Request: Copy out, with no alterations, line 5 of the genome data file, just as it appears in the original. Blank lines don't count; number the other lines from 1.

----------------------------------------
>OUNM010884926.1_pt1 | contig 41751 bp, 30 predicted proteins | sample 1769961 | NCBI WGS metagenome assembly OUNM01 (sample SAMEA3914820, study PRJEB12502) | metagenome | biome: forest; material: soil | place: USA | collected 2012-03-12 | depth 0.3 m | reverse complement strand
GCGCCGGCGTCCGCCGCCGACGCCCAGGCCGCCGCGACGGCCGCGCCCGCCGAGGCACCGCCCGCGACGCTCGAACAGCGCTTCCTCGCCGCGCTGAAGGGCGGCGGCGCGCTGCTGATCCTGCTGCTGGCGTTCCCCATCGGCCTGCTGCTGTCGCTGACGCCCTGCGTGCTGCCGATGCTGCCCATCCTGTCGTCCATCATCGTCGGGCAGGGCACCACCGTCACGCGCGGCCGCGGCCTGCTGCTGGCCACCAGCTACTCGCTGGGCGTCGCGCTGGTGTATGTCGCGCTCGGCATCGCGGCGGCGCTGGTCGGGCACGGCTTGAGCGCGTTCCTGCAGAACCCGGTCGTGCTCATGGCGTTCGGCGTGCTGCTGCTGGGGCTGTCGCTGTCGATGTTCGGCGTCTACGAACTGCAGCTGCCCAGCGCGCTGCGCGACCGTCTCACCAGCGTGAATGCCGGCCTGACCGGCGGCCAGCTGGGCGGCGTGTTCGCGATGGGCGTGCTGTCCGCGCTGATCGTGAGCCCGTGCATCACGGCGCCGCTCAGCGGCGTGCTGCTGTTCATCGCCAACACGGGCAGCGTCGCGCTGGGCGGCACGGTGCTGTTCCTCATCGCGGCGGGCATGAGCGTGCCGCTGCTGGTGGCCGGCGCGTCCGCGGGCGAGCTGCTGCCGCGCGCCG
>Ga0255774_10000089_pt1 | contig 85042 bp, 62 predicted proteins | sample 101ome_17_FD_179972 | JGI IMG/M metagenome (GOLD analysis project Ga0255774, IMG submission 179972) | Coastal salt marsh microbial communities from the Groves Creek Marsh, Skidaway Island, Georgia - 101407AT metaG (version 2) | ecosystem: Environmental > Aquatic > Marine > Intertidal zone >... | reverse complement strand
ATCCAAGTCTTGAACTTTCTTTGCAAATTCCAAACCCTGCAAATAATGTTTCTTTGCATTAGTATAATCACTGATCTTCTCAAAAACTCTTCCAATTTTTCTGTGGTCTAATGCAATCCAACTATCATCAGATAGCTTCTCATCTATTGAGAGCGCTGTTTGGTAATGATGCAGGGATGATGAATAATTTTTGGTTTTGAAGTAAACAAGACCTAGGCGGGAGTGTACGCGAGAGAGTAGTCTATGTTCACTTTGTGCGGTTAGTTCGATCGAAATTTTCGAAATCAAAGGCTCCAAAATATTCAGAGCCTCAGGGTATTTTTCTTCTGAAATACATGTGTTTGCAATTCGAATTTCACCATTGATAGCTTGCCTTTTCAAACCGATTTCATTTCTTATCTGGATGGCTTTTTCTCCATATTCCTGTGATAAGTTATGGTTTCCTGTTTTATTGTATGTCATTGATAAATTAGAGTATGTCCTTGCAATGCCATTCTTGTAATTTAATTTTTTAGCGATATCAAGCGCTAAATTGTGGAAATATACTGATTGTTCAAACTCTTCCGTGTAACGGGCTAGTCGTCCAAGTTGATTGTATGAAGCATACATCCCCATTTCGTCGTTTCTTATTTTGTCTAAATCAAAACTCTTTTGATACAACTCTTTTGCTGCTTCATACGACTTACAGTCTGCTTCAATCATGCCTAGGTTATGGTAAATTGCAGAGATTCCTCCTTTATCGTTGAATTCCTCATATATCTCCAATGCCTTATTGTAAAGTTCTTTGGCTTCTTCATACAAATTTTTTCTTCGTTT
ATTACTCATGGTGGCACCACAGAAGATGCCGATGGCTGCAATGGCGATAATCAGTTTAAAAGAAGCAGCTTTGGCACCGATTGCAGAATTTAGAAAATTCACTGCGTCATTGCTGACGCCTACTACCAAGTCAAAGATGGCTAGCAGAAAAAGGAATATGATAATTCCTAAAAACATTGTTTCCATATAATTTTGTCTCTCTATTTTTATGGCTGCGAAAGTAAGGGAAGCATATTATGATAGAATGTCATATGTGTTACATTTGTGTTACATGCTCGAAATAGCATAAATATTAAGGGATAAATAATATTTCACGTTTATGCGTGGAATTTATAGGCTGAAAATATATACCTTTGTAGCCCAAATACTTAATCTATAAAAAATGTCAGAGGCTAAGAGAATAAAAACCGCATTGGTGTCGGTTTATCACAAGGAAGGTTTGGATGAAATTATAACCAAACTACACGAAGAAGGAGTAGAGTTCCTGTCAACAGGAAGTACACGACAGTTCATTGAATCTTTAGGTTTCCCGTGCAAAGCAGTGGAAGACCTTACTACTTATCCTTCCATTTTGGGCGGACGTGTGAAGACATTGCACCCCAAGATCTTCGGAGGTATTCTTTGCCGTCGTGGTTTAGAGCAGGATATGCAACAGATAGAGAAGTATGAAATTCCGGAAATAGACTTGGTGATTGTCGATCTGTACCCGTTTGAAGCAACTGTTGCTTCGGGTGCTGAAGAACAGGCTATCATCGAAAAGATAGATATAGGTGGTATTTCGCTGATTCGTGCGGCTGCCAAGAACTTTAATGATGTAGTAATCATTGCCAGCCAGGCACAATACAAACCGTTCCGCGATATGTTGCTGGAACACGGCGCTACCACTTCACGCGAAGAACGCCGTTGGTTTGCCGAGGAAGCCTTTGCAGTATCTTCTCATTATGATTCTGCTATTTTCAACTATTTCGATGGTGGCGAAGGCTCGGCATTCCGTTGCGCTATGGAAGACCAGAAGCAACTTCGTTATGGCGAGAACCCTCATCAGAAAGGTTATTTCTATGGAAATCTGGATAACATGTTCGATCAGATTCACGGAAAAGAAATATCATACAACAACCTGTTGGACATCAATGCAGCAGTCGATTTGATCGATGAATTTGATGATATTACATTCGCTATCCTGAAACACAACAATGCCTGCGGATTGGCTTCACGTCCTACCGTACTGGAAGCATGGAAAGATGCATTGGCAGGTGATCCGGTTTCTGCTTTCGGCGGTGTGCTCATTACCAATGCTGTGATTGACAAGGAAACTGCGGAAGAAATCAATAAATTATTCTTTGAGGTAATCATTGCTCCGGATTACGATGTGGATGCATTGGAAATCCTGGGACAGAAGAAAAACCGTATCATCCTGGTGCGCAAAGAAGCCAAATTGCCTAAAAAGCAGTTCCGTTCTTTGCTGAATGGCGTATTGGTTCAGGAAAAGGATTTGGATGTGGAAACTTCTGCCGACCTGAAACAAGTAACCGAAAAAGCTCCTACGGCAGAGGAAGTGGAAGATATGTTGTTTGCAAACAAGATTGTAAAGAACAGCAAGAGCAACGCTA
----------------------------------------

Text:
ATTACTCATGGTGGCACCACAGAAGATGCCGATGGCTGCAATGGCGATAATCAGTTTAAAAGAAGCAGCTTTGGCACCGATTGCAGAATTTAGAAAATTCACTGCGTCATTGCTGACGCCTACTACCAAGTCAAAGATGGCTAGCAGAAAAAGGAATATGATAATTCCTAAAAACATTGTTTCCATATAATTTTGTCTCTCTATTTTTATGGCTGCGAAAGTAAGGGAAGCATATTATGATAGAATGTCATATGTGTTACATTTGTGTTACATGCTCGAAATAGCATAAATATTAAGGGATAAATAATATTTCACGTTTATGCGTGGAATTTATAGGCTGAAAATATATACCTTTGTAGCCCAAATACTTAATCTATAAAAAATGTCAGAGGCTAAGAGAATAAAAACCGCATTGGTGTCGGTTTATCACAAGGAAGGTTTGGATGAAATTATAACCAAACTACACGAAGAAGGAGTAGAGTTCCTGTCAACAGGAAGTACACGACAGTTCATTGAATCTTTAGGTTTCCCGTGCAAAGCAGTGGAAGACCTTACTACTTATCCTTCCATTTTGGGCGGACGTGTGAAGACATTGCACCCCAAGATCTTCGGAGGTATTCTTTGCCGTCGTGGTTTAGAGCAGGATATGCAACAGATAGAGAAGTATGAAATTCCGGAAATAGACTTGGTGATTGTCGATCTGTACCCGTTTGAAGCAACTGTTGCTTCGGGTGCTGAAGAACAGGCTATCATCGAAAAGATAGATATAGGTGGTATTTCGCTGATTCGTGCGGCTGCCAAGAACTTTAATGATGTAGTAATCATTGCCAGCCAGGCACAATACAAACCGTTCCGCGATATGTTGCTGGAACACGGCGCTACCACTTCACGCGAAGAACGCCGTTGGTTTGCCGAGGAAGCCTTTGCAGTATCTTCTCATTATGATTCTGCTATTTTCAACTATTTCGATGGTGGCGAAGGCTCGGCATTCCGTTGCGCTATGGAAGACCAGAAGCAACTTCGTTATGGCGAGAACCCTCATCAGAAAGGTTATTTCTATGGAAATCTGGATAACATGTTCGATCAGATTCACGGAAAAGAAATATCATACAACAACCTGTTGGACATCAATGCAGCAGTCGATTTGATCGATGAATTTGATGATATTACATTCGCTATCCTGAAACACAACAATGCCTGCGGATTGGCTTCACGTCCTACCGTACTGGAAGCATGGAAAGATGCATTGGCAGGTGATCCGGTTTCTGCTTTCGGCGGTGTGCTCATTACCAATGCTGTGATTGACAAGGAAACTGCGGAAGAAATCAATAAATTATTCTTTGAGGTAATCATTGCTCCGGATTACGATGTGGATGCATTGGAAATCCTGGGACAGAAGAAAAACCGTATCATCCTGGTGCGCAAAGAAGCCAAATTGCCTAAAAAGCAGTTCCGTTCTTTGCTGAATGGCGTATTGGTTCAGGAAAAGGATTTGGATGTGGAAACTTCTGCCGACCTGAAACAAGTAACCGAAAAAGCTCCTACGGCAGAGGAAGTGGAAGATATGTTGTTTGCAAACAAGATTGTAAAGAACAGCAAGAGCAACGCTA